[PAST EVENT] Cutler Lecture: Daryl Levinson, NYU Law School

September 4, 2013
3:30pm - 5pm
Law School, Room 124
613 S Henry St
Williamsburg, VA 23185Map this location
Daryl Levinson is the David Boies Professor of Law at NYU. He has also held faculty appointments at Virginia and, more recently, Harvard, where he was the Fessenden Professor of Law and a faculty fellow of the Harvard Project on Justice, Welfare, and Economics. His primary field of teaching and research is constitutional law, but Levinson's scholarship has ranged more broadly, addressing topics such as group punishment and empire-building government. Levinson has received the Sacks-Freund teaching award at Harvard and the Podell Distinguished Teaching Award at NYU. He is a member of the American Academy of Arts & Sciences.

Professor Levinson's lecture is titled "Incapacitating the State."


The modern state is an extremely powerful technology, one that can be used for good but also for evil. States can provide order and security, markets and prosperity, education and health. They can also organize mass warfare and totalitarian oppression. This Lecture explores two (or three) approaches to managing state power. One approach is to control the state, directing its formidable capacities toward good uses and away from bad. Control can be accomplished politically, for example through international relations and diplomacy or domestic democracy, as well as legally, for example through international and domestic constitutional law. But where these mechanisms of control are inadequate, and the downside risks of state power seem too great, an alternative strategy is to incapacitate the state - to reduce state power, or prevent it from being built in the first place. The opposite of state-building, incapacitation (or state unbuilding) is an important strategy of constitutional design that should be put on a par with rights and political representation.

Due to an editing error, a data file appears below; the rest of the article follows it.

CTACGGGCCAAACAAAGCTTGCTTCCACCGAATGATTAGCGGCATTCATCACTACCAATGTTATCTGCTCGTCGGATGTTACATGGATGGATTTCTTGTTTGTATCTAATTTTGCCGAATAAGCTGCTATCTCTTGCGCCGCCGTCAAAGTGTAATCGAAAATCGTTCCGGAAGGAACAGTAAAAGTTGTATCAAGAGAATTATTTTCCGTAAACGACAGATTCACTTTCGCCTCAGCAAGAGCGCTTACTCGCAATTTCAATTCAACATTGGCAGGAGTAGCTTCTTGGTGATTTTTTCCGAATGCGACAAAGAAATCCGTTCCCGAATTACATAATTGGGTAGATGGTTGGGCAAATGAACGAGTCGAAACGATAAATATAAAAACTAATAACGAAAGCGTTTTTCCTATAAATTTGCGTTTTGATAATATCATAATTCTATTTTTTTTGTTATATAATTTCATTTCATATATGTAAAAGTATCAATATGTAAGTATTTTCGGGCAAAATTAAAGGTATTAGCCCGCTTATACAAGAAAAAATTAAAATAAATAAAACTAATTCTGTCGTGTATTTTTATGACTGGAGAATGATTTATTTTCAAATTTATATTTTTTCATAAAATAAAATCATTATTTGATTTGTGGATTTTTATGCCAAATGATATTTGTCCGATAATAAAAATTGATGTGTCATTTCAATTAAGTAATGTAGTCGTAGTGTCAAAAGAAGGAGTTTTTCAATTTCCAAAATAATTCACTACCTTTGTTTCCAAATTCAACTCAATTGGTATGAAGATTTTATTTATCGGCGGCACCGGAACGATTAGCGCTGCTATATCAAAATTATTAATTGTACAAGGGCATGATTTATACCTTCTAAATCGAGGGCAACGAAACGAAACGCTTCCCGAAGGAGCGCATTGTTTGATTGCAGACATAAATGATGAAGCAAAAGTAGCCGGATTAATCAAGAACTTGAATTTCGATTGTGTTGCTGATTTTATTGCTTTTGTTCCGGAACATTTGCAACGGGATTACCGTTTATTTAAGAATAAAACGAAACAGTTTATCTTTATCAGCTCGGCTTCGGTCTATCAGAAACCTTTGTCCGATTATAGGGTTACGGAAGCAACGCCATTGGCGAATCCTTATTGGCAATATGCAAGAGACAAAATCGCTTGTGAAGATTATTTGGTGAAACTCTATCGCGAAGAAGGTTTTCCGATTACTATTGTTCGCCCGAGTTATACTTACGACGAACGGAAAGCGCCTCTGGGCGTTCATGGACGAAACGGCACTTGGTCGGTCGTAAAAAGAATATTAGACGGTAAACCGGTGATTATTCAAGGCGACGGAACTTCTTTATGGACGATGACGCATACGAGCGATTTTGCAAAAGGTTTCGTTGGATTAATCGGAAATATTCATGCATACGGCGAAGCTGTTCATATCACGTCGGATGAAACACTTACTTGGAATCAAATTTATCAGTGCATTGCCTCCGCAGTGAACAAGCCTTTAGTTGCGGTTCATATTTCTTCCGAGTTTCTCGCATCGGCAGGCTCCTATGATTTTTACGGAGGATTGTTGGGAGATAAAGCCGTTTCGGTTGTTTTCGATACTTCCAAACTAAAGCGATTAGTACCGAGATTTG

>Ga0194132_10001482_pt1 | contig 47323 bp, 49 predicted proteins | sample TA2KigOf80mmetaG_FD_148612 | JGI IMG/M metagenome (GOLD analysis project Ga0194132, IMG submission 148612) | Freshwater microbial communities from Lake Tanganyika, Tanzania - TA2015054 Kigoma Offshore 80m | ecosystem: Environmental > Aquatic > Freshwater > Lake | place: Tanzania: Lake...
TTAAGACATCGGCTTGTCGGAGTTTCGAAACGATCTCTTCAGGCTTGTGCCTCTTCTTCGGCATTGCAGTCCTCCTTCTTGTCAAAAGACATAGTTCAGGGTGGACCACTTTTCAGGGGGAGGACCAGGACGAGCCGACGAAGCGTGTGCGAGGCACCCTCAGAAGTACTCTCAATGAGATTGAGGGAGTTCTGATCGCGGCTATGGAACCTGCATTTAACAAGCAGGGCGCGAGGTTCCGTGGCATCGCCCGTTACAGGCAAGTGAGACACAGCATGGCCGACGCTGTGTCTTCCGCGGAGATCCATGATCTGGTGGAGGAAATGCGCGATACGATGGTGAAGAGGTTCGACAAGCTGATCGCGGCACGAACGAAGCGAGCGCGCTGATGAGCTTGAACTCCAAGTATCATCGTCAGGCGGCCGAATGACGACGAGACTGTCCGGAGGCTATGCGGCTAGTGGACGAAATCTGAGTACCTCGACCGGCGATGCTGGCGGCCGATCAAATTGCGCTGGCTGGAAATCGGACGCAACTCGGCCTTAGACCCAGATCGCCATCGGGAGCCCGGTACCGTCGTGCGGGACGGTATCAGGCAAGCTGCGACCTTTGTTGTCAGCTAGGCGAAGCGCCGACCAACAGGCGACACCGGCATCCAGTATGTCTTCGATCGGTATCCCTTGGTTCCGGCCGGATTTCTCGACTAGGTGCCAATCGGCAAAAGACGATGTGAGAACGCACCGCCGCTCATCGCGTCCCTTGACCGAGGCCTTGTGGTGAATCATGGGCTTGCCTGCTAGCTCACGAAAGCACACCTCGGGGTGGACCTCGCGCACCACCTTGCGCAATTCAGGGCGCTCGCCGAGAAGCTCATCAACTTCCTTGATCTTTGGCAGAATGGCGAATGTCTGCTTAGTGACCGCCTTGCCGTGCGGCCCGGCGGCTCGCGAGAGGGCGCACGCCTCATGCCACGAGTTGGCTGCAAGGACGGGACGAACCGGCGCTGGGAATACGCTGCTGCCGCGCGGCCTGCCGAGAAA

The Cutler Lecture series was established in 1927 by James Goold Cutler of Rochester, NY, to provide an annual lecture at William & Mary by "an outstanding authority on the Constitution of the United States." The original series of 16 lectures were held from 1928 to 1944. After a period of dormancy, the Cutler lectures were revived in 1980-81 under the auspices of the Law School, with each lecture published in the William and Mary Law Review.

(757) 221-1840, [[jpwelc]]